New Jersey May Prevent Decoupling Of Sports Betting And Harness Racing

Sports betting at harness racetracks in the Garden State would depend on the continuation of harness racing under a bill pending in the New Jersey state legislature. 

The legislation is found in 2021 S3771, sponsored by Republican State Sen. Steven Oroho. The bill was approved yesterday, December 6, 2021, by a state Assembly committee after passing the New Jersey Senate back in June 2021 on a 40-0 vote.

Should it become law, the legislation will prevent harness tracks that qualified for a sports betting license as a racetrack under New Jersey’s 2018 sports betting law from operating sportsbooks without live race dates.

Additionally, the tracks would be required to schedule at least 151 live race days per year, unless they have permission from the state’s Standardbred Breeders’ and Owners’ Association to schedule fewer race dates.

The bill states that, “As a result, racetracks that currently or previously conducted live standardbred horse race meetings must continue to do so as a condition of operating a sports pool.”

The Purpose of The New Jersey Harness Racing Bill

The legislation appears to be a response to a national trend in harness track closures across the US in recent years.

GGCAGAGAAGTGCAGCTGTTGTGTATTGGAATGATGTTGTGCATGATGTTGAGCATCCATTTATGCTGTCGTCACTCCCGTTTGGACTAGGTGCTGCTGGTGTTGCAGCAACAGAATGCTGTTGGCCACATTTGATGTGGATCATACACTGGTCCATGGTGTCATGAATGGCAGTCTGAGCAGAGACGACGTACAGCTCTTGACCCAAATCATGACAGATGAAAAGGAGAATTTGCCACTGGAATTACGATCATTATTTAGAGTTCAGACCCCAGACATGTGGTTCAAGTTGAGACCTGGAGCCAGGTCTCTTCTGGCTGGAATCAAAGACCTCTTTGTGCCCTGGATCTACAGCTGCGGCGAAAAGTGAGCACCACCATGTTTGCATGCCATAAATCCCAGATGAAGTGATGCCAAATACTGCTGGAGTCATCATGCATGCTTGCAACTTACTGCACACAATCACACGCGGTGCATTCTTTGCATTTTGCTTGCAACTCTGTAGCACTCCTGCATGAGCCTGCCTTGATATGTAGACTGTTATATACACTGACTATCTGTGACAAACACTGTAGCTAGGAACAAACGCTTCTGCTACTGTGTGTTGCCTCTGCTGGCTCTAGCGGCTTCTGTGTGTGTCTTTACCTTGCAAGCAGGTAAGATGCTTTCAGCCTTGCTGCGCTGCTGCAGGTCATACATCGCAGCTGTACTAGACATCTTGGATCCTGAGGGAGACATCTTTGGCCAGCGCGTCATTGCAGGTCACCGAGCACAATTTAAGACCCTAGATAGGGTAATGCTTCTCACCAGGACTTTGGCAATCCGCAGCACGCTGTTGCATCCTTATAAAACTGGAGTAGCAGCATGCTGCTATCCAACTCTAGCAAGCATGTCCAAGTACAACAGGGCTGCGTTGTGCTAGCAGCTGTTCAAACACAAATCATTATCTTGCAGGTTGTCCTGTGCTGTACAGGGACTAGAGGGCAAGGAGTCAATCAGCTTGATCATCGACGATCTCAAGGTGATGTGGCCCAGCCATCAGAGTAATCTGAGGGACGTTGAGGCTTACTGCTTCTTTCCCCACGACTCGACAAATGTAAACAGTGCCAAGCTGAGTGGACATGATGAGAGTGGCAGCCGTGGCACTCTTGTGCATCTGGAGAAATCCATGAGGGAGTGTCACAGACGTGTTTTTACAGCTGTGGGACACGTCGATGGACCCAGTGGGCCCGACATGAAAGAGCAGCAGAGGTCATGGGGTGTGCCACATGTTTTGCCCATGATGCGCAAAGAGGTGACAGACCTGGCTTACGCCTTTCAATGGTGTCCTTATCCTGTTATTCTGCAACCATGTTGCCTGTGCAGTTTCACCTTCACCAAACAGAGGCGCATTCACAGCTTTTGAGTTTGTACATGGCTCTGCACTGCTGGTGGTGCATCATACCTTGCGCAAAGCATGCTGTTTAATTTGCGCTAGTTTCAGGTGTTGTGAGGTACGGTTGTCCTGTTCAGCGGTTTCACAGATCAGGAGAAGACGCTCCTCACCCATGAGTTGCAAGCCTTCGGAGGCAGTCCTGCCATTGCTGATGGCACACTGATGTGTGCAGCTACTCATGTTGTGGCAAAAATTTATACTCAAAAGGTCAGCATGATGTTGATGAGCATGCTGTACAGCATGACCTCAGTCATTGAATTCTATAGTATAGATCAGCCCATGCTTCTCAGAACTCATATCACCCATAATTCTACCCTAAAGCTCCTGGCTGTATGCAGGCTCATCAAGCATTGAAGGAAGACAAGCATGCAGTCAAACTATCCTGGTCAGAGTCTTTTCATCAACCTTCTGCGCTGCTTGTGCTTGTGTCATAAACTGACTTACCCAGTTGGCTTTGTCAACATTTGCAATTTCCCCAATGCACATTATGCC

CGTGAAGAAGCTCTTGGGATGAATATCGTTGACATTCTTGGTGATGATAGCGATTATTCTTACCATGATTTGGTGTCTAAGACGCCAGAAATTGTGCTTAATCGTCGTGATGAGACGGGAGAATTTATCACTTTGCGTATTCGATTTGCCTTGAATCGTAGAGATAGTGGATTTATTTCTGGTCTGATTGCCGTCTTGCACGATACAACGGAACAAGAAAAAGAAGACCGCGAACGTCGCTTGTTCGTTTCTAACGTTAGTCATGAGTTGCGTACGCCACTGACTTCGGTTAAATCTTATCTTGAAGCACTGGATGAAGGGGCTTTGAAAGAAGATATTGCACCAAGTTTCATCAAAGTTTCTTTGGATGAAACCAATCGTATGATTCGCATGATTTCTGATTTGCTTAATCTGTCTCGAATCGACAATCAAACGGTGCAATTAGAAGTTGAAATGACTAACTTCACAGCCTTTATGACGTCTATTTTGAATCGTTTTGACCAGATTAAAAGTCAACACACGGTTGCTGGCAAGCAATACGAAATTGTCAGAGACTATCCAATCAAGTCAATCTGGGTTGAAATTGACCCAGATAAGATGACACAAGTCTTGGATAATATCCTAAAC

At issue is something known as “decoupling,” where casinos are allowed to discontinue standardbred or other types of horse racing from their other gambling operations. 

Among tracks that have stopped live racing is Maine’s Scarborough Downs, a harness track that ended 70 years of live racing in November 2020. The facility is now licensed as an off-track betting (OTB) facility by the Maine Harness Racing Commission.

Similar stories are popping up elsewhere, including at Florida’s Pompano Park. 

The harness track just this year dodged a proposed legislative change that would have allowed its owners to bring the facility’s 57-year harness racing run to an end.

Those are the kinds of scenarios that lawmakers in New Jersey—which is the king of US sports betting given its sportsbooks’ $1 billion+ monthly revenue—hopes to avoid by passing S3771.

“This bill seeks to protect the industry and the benefits to the State of racing-related training and breeding farms by ensuring the continuation of live horse racing for racetracks that operate sports pools,” the bill says.

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